Using Macbeth's soliloquies and speeches, show how the character changes throughout the course of the play.

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Using Macbeth’s soliloquies and speeches, show how the character changes throughout the course of the play.

At the beginning of the play Macbeth is an ambiguous character. Although we are not introduced to him until Act 1, Scene 3 we get an impression of him as he his mentioned by the other characters.

   His name is first mentioned by the witches in the opening lines - ‘Here to meet Macbeth’- which connects him with evil and this makes us more curious about him. This is because in Shakespearean times witches were regarded as evil and to be found guilty of being a witch was an offence punishable by death.

   However, in the next scene the Captain describes Macbeth as a fearless and loyal soldier and calls him, ‘Brave Macbeth - well he deserves that name.’ This is obviously a complete contrast to the information we can gather from the first scene.

   In his first line, Macbeth says, ‘So foul and fair a day I have not seen.’ This echoes the witches’ ‘Fair is foul, and foul is fair,’ which they mentioned earlier in the play. This again connects Macbeth to the witches and evil but it also makes us think about his character. ‘Foul and fair’ are complete contrasts of each other and this reflects Macbeth’s character at this stage. We know he is ‘foul’ because of the connections between him and the witches and also because of his ruthlessness, which is evident from the opening scenes. ‘He unseamed him from the nave to th’chaps.’ However we also know he is ‘fair’ because he is described as a brave and loyal soldier and faithful servant of the King and it is obvious the King trusts Macbeth. ‘More is thy due than more than all can pay.’ This adds to his ambiguous nature as we do not know which side of his character is a true reflection of him.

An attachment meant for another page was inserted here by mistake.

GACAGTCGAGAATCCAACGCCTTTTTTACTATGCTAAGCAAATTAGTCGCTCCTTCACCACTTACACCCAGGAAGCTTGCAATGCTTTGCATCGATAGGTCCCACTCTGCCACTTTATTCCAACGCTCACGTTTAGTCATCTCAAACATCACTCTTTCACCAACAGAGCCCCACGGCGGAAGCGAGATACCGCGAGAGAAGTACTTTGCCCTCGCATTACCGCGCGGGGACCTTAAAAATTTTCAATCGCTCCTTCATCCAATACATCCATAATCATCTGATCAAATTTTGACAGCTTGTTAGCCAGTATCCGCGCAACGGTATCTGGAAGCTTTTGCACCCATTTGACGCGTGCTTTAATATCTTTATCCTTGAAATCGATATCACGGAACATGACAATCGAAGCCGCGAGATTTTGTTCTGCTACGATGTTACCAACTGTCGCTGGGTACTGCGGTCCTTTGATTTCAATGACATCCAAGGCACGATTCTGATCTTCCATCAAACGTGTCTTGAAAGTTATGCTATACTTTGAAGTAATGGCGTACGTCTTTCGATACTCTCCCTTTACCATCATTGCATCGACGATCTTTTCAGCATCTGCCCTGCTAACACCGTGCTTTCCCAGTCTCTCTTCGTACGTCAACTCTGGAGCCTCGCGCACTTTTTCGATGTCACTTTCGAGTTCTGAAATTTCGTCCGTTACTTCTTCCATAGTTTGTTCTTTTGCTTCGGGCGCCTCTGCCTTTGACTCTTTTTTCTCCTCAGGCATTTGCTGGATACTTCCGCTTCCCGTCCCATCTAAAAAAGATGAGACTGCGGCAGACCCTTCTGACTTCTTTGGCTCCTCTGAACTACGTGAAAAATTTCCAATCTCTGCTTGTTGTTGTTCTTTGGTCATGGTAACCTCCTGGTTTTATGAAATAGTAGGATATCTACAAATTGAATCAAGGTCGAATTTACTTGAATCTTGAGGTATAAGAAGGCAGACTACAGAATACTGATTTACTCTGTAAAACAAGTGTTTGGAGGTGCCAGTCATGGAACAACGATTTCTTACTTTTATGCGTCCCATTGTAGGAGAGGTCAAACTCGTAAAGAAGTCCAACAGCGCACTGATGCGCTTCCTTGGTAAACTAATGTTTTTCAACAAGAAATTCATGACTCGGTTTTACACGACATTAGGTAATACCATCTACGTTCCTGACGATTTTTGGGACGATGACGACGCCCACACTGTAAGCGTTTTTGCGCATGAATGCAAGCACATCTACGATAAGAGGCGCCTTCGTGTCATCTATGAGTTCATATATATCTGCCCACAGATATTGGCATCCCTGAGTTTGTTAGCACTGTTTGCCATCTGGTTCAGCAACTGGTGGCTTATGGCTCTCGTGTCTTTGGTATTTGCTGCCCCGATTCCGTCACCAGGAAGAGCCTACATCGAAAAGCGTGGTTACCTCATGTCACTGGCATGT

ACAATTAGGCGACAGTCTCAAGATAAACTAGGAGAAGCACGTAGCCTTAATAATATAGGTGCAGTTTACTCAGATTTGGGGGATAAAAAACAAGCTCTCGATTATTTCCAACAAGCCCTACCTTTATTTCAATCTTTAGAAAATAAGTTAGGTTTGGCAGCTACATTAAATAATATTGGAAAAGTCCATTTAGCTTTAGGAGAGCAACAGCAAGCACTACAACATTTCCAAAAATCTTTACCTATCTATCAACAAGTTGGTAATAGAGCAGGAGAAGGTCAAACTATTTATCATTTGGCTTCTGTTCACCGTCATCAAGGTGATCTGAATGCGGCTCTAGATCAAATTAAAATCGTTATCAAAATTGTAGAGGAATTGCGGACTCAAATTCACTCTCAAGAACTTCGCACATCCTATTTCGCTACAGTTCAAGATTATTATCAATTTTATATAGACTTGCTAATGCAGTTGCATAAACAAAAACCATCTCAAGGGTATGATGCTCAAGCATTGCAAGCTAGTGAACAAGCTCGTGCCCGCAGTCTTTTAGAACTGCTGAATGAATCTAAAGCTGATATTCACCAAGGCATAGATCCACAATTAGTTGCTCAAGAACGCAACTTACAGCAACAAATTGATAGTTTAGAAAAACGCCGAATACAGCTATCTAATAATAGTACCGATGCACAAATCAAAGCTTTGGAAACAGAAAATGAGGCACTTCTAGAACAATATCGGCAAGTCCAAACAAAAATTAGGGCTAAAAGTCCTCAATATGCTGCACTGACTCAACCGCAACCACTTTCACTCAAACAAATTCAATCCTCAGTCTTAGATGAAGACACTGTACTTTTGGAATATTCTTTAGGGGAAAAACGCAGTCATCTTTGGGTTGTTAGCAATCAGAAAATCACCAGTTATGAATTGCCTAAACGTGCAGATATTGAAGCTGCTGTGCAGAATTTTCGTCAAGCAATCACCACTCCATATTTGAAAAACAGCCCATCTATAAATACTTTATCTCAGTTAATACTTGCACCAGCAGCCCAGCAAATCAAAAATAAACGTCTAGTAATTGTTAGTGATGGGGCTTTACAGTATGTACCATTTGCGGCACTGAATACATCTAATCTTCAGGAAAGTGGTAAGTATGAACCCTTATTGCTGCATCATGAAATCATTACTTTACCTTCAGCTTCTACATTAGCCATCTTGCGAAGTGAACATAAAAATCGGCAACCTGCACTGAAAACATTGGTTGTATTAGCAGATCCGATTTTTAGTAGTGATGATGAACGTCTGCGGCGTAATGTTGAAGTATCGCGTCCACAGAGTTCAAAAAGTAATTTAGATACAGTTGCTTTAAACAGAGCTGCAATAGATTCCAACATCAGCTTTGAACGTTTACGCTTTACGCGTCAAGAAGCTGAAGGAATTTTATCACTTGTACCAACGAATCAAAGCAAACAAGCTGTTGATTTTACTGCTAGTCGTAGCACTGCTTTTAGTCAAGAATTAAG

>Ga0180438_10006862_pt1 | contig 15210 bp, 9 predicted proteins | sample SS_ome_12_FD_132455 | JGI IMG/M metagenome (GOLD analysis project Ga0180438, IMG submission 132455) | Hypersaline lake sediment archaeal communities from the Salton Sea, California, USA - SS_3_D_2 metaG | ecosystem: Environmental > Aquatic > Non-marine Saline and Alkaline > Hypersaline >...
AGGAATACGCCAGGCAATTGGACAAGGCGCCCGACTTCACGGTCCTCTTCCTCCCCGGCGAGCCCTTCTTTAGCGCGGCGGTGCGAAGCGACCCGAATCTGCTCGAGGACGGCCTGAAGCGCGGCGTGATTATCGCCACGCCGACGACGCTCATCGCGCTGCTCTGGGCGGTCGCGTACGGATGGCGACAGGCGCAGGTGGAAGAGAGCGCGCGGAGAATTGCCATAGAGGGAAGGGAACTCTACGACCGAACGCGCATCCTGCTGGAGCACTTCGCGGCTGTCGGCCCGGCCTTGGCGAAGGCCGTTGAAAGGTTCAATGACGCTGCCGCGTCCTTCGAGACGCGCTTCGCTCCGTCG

His character begins to develop in the way he reacts to the witches prophecies. The witches have planted small seeds of ambition in his mind and he lets them fester until he begins to believe them. ‘If chance will have me King, why chance my crown me without my stir.’  It is Lady Macbeth who manipulates him into turning his ambition into action.

   Before killing Duncan, in Act 1, Scene 7, Macbeth is struggling with his conscience. In his soliloquy there are several references to heaven and hierarchy. For example, ‘Will plead like angels, trumpet tongued against.’ This reiterates the fact, to both Macbeth himself and the audience, that killing the King is an act against God, because of the belief, at the time, in the Divine Right of Kings.

    Throughout the soliloquy, Macbeth is building up arguments into why he shouldn’t kill Duncan, ‘Besides, this Duncan/Hath borne his faculties so meek,’ showing that, at this point, his conscience is deeply troubled by this problem. However, in the opening lines he suggests that if there were no consequences to the murder he would commit it without regret. This is backed up by the quotation, ‘If it were done when ‘tis done, then ‘twere well, ‘twere done quickly.’ This is where Macbeth’s ruthlessness and ambition first begin to take over his conscience. This could be because of Lady Macbeth’s influence on him. At this stage in the play they have a very close relationship and Macbeth is largely influenced by his wife. It is Lady Macbeth who he confides in over the witches prophecies and who he first discusses killing Duncan with. ‘This have I thought good to deliver thee, my dearest partner of greatness.’  This shows he trusts his wife implicitly and that their relationship is very close as they appear to tell each other everything. It is Lady Macbeth who finally persuades Macbeth to commit the deed which shows that she has control over him.

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   By the end of the soliloquy, Macbeth has convinced himself that killing Duncan is the wrong thing to do, as throughout it he has built up all the arguments against it. For example, he says, ‘First, as I am his kinsman and his subject.’ Also, he never speaks directly of killing Duncan. Instead he uses euphemisms such as ‘th’assassination’ which suggests that he doesn’t want to face up to what Lady Macbeth’s proposition involves. Both of these things imply that his conscience is deeply troubled and he doesn’t want to commit this crime. This shows he is still a noble ...

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